Marriott stock continues skid, falling to $10.875

September 25, 1990|By Ellen L. James The Dow Jones News Service contributed to this article.

After trading at $18 at the beginning of the month and slipping to $12.375 Friday, shares of Marriott Corp. were battered again yesterday on the New York Stock Exchange, falling to $10.875.

Analysts cite several factors in the slide: market worries about the value of Marriott's real estate holdings; fears of how healthy the lodging industry will be in the face of recession and higher oil prices; and the Chapter 11 bankruptcy filing

last Tuesday of another lodging company, Prime Motor Inns Inc.

"Obviously, investors have questions about the nature of the real estate industry and what Marriott's real estate empire is actually worth," said R. Bentley Offutt of Offutt Securities Inc., the Baltimore institutional research and brokerage firm.

Caroline S. Levy, a Shearson Lehman Brothers analyst, repeated her "sell" recommendation for Marriott and suspended earnings estimates yesterday, saying the company may have to take write-downs against upto $3 billion of its assets.

Dow Jones News Service reported yesterday that, in a note to clients yesterday, Ms. Levy cited $1.2 billion of property held for sale "where the cost is probably more than current market value" and $500 million of investments in affiliates, "many of which are losing money."

She cited $400 million in notes receivable and said much of that amount "is really a junk bond" related to the sale last year of Marriott's airline catering operation. She also cited $500 million of intangible as sets and $400 million of other assets.

"Based on the Prime Motor Inns debacle and the recent rapid deterioration in the real estate market, credit markets and banking environment, we believe it is quite likely that [Marriott] will have to take sizable write-downs against some" of those assets, Ms. Levy wrote to clients.

Spokesmen for Marriott -- a lodging, food-service and senior-care company -- could not be reached for comment yesterday.

Despite Ms. Levy's gloomy outlook for Marriott, Steven A. Rockwell, who follows the company for Alex. Brown & Sons in Baltimore, said he continues a "buy" recommendation.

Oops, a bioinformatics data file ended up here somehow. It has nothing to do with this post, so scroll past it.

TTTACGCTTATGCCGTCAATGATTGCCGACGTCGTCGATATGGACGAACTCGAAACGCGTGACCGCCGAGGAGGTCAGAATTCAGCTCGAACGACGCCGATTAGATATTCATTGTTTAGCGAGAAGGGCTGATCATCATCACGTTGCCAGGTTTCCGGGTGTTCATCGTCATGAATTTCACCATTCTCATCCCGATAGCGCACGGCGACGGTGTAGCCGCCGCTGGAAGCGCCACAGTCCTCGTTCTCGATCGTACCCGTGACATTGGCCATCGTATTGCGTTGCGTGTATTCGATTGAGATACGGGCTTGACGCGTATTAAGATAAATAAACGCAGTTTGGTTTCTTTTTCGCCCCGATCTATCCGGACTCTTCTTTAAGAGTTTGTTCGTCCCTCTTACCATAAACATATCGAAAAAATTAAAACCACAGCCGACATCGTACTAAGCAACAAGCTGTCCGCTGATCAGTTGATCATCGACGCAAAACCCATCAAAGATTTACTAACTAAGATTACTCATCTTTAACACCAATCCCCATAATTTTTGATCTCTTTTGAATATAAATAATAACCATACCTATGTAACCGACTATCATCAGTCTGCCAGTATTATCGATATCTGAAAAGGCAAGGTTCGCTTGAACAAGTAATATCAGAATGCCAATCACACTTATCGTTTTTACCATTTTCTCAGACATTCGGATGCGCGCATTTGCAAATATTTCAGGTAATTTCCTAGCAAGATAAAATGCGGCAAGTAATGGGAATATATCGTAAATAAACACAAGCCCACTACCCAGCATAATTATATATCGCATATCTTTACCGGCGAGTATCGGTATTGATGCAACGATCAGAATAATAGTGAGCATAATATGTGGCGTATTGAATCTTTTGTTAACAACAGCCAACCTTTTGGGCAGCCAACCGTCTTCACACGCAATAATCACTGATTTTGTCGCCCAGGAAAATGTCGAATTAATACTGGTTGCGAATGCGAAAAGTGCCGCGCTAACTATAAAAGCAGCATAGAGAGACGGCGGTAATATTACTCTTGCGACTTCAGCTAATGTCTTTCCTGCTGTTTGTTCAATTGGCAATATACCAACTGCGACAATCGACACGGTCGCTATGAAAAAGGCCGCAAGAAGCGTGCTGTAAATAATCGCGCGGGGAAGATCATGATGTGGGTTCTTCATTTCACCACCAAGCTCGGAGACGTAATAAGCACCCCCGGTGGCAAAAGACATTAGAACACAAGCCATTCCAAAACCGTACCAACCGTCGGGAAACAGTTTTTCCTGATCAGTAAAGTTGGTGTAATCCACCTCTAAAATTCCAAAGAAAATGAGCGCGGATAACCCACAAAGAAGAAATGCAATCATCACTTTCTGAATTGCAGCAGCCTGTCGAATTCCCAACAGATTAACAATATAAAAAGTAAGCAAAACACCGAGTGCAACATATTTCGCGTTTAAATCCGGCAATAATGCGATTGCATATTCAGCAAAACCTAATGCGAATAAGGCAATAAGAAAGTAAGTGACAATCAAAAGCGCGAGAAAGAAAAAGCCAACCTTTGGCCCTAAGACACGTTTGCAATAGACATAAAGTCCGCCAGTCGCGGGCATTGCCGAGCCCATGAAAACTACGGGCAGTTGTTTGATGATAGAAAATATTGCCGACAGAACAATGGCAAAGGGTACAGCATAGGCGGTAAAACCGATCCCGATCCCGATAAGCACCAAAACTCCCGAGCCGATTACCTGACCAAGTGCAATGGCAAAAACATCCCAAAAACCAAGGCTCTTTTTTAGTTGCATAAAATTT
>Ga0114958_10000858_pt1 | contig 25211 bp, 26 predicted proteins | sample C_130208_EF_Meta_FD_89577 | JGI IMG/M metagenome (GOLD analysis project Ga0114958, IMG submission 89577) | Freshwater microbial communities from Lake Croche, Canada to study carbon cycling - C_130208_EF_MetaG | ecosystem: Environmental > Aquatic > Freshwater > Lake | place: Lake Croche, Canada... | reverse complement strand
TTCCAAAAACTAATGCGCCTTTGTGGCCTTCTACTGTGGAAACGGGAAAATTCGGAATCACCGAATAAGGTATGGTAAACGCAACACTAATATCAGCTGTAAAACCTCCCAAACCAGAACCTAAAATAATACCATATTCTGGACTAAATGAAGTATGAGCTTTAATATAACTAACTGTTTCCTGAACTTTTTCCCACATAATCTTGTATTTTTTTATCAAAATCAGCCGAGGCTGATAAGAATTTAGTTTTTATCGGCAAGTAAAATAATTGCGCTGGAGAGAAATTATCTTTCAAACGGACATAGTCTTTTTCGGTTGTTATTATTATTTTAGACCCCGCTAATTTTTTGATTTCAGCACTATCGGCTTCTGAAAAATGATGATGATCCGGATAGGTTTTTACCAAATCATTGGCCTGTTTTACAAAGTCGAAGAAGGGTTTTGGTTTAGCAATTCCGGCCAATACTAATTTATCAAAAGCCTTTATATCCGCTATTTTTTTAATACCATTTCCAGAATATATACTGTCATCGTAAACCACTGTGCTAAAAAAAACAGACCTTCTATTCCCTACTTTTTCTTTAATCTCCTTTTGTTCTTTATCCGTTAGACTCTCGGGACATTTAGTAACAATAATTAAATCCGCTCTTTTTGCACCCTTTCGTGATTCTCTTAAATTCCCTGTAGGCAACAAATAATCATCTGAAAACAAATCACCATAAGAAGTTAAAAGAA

"To me, the principal issue is the company's cash flow and its ability to generate cash flow going forward," Mr. Rockwell said. "I believe the company's cash flow will be relatively stable, even in a recession. Historically, Marriott's earnings and cash flow have increased during recession."

"Buying a company positioned with the excellent brand recognition that Marriott has will in the long run be considered a bargain," he said.

Gerald Petitt, president of Choice Hotels International, a Silver Spring-based hotel franchise chain, said there are differences between Prime Motor Inns and Marriott that make it hard to compare them.

"Linking Marriott to Prime's situation is substantially wide of the mark. I would never compare Prime and Marriott in the same breath," Mr. Petitt said. He said Marriott has "much deeper management" than Prime.

John J. Rohs, an analyst at Wertheim Schroder & Co., said selling in Marriott Corp. stock "reflects caution about the company's fundamentals and real estate market," as well as "a heavy dose of emotion."

Uncertainty over the Persian Gulf crisis, Mr. Rohs said, "has left investors nervous about the outlook for companies which are heavily tied to the economy, travel or discretionary spending." Marriott fits all three of these criteria, the analyst said.

He noted that figures published last week showed Marriott with 9.3 million shares, or nearly 10 percent of its shares outstanding, sold short,to be the third-most-shorted stock on the New York Stock Exchange, .

Mr. Rohs said last week's Chapter 11 bankruptcy filing by Prime Motor Inns illustrates that the industry faces "one of the worst hotel real-estate markets" in 20 years or more. He said Marriott has "a sizable real estate portfolio it would like to sell," but that "selling will continue to be very difficult." If Marriott sells property for less than carrying costs, he said, it will take some write-downs.

But Mr. Rohs said it is impossible to guess the magnitude of any write-downs, and he noted that the company "doesn't have to take any across-the-board write-downs."

Earnings trends at Marriott also remain poor, the analyst said, with third-quarter and full-year earnings expected to compare unfavorably with the figures from last year.

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